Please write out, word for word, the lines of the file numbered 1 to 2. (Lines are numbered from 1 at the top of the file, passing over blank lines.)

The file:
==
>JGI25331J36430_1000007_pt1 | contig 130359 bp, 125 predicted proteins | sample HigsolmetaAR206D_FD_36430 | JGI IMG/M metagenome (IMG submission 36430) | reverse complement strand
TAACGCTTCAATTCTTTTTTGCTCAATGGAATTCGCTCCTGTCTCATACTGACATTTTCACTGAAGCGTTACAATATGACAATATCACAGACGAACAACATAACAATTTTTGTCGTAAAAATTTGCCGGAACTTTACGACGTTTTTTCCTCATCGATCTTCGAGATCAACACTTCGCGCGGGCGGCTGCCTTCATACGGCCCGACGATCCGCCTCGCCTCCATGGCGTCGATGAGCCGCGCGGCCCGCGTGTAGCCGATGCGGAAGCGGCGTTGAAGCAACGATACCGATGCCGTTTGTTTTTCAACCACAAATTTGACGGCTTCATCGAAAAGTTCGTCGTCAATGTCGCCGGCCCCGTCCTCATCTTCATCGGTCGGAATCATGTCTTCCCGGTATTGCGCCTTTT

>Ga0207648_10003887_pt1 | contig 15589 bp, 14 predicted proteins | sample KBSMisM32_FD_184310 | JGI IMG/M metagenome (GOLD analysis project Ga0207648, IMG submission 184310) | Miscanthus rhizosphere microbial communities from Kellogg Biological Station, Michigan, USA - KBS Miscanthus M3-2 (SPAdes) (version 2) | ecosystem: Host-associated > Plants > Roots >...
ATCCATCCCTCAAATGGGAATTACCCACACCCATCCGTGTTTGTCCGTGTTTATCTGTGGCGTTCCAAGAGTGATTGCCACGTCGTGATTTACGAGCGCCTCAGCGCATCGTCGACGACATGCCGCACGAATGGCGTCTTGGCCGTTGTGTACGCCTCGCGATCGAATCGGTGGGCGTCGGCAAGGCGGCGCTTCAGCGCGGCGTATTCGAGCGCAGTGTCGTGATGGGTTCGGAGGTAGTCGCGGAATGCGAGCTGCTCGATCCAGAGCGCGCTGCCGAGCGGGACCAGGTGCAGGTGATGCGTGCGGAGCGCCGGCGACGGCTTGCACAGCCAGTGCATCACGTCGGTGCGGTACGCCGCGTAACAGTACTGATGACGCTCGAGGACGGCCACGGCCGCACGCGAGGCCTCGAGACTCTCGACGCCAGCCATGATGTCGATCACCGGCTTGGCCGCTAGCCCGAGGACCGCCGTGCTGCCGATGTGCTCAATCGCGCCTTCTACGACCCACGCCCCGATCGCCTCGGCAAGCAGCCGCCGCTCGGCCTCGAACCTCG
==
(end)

>JGI25331J36430_1000007_pt1 | contig 130359 bp, 125 predicted proteins | sample HigsolmetaAR206D_FD_36430 | JGI IMG/M metagenome (IMG submission 36430) | reverse complement strand
TAACGCTTCAATTCTTTTTTGCTCAATGGAATTCGCTCCTGTCTCATACTGACATTTTCACTGAAGCGTTACAATATGACAATATCACAGACGAACAACATAACAATTTTTGTCGTAAAAATTTGCCGGAACTTTACGACGTTTTTTCCTCATCGATCTTCGAGATCAACACTTCGCGCGGGCGGCTGCCTTCATACGGCCCGACGATCCGCCTCGCCTCCATGGCGTCGATGAGCCGCGCGGCCCGCGTGTAGCCGATGCGGAAGCGGCGTTGAAGCAACGATACCGATGCCGTTTGTTTTTCAACCACAAATTTGACGGCTTCATCGAAAAGTTCGTCGTCAATGTCGCCGGCCCCGTCCTCATCTTCATCGGTCGGAATCATGTCTTCCCGGTATTGCGCCTTTT